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British Railways The First 25 Years Volume 6: Central London Southern Region

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British Railways The First 25 Years Volume 6: Central London Southern Region


J. Allan and A. Murray

208 pages. 275x215mm. Printed on gloss art paper, casebound with printed board covers.

ISBN13 : 9781911038290

£25.00


contents and extra information for this book »

This is the sixth in a series of books, depicting the first 25 years of British Railways, which will eventually cover the whole of Great Britain. The photographs span the early British Railways era through to the pre-TOPS diesels, although the emphasis is on that interesting transitional period of the late 1950s and early 1960s.
This volume covers the Southern Region lines in the central London area, from the terminus stations approximately to the edge of the area bounded by the South London Line, around four miles out. We visit the three principal motive power depots serving the stations, Nine Elms, Stewarts Lane and Bricklayers Arms, before finishing with an extensive spotting session at Clapham Junction. This was the most complex and high density network of lines in the country and this is reflected in the photographs selected.
Four pre-grouping railways were responsible for the construction of this network: The London Chatham & Dover Railway (LC&DR), the South Eastern Railway (SER) merged their operations in 1899 to form the South Eastern and Chatham Railway (SE&CR), the London and South Western Railway (L&SWR) and the London Brighton and South Coast Railway (LB&SCR). All four companies were absorbed into the Southern Railway in the 1923 grouping.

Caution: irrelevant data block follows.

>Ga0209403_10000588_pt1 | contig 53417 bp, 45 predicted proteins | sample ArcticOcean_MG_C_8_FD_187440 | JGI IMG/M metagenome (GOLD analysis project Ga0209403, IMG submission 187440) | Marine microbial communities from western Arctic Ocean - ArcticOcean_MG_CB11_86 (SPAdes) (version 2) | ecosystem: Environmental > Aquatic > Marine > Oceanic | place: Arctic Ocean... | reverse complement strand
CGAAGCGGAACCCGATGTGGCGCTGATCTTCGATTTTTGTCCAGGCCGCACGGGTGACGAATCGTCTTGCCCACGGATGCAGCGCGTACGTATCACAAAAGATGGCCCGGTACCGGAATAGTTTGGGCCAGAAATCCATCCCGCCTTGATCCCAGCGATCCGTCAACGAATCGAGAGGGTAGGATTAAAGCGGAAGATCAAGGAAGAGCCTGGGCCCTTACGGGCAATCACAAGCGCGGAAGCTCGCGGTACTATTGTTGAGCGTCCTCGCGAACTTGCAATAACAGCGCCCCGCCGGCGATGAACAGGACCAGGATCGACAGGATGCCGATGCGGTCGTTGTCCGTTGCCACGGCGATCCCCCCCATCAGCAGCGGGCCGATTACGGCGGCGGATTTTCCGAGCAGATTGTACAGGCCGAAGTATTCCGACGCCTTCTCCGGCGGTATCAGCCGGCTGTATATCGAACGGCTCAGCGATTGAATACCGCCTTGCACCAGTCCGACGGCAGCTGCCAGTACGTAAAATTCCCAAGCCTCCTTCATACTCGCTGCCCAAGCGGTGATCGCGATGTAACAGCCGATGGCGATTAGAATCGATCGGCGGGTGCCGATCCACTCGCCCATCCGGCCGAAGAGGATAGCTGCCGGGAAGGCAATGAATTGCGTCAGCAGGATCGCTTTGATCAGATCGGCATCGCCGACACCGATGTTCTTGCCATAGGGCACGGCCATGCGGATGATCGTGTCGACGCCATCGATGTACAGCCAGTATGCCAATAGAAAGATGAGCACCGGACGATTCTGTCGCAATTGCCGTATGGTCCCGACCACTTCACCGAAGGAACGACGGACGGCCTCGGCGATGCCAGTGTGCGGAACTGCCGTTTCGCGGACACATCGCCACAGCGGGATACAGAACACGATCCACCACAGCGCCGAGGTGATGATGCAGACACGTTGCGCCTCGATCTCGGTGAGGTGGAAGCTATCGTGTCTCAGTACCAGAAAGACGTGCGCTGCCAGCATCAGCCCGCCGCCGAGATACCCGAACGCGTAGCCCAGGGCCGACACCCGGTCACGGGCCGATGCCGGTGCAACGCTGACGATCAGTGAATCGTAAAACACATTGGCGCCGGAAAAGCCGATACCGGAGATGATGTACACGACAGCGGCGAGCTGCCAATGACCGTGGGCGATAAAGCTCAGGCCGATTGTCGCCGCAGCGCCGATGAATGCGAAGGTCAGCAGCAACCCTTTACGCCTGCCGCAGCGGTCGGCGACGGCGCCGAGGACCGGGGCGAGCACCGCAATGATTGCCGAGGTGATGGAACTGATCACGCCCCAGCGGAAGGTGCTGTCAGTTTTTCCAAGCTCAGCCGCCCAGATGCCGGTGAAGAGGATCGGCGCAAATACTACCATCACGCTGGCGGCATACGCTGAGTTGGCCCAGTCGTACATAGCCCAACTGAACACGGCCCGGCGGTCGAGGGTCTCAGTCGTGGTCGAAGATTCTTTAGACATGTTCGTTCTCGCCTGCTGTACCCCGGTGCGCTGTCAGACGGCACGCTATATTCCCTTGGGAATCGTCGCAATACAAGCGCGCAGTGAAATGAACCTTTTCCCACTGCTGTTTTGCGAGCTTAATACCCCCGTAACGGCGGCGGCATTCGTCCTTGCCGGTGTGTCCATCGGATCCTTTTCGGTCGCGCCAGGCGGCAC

Change was slow after nationalisation until the 1955 Modernisation Plan began a process of extending electrification, firstly on the Kent coast lines and then in the late-1960s to the Bournemouth line from Waterloo which saw the final elimination of steam. The Southern Region had two very distinctive modern traction designs, the BRC&W diesel-electric Type ‘3’ and the electro-diesels. There was a slow evolution of the standard EMU and it was only in 1972 that the first prototypes with sliding doors appeared.
Unlike earlier volumes, in recognition of the special nature of the area and to assist understanding, we have included detailed 1950s maps of the location of the principal stations and depots, showing how they fit into the Capital’s streets and the way they inter-connect. Platform layouts are also provided for each of the termini.

British Railways The First 25 Years Volume 6: Central London Southern Region - Sample Images

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Rebuilt ‘West Country’ No. 34004 Yeovil passes through Platform 1 with the 12.45pm Saturdays Only Cannon Street to Ramsgate on 30th May 1959. The headcode shows it will be routed over the Dartford Loop line (via Sidcup) to Dartford (then Gravesend - Strood - Chatham), due to re-signalling in the Chislehurst area in connection with the North Kent 1959 main line electrification scheme. The ‘4-EPB’ in Platform 3 is on a Charing Cross-Bromley North service.
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No. E5018 was completed in June 1960 at Eastleigh having been sent incomplete from Doncaster because of a shortage of materials. It was renumbered to No. E5003 in December 1968 after the original locomotive carrying that number was converted to an electro-diesel. It became No. 71003 under TOPS and after storage for over a year was withdrawn in November 1977. Next to it, No. E6001, the first electro-diesel, had been delivered from Eastleigh in February 1962. It was used by Merseyrail as a rescue locomotive/shunter from November 1995, renumbered as No. 73901, and was bought for preservation in 2002 and is currently at the Dean Forest Railway.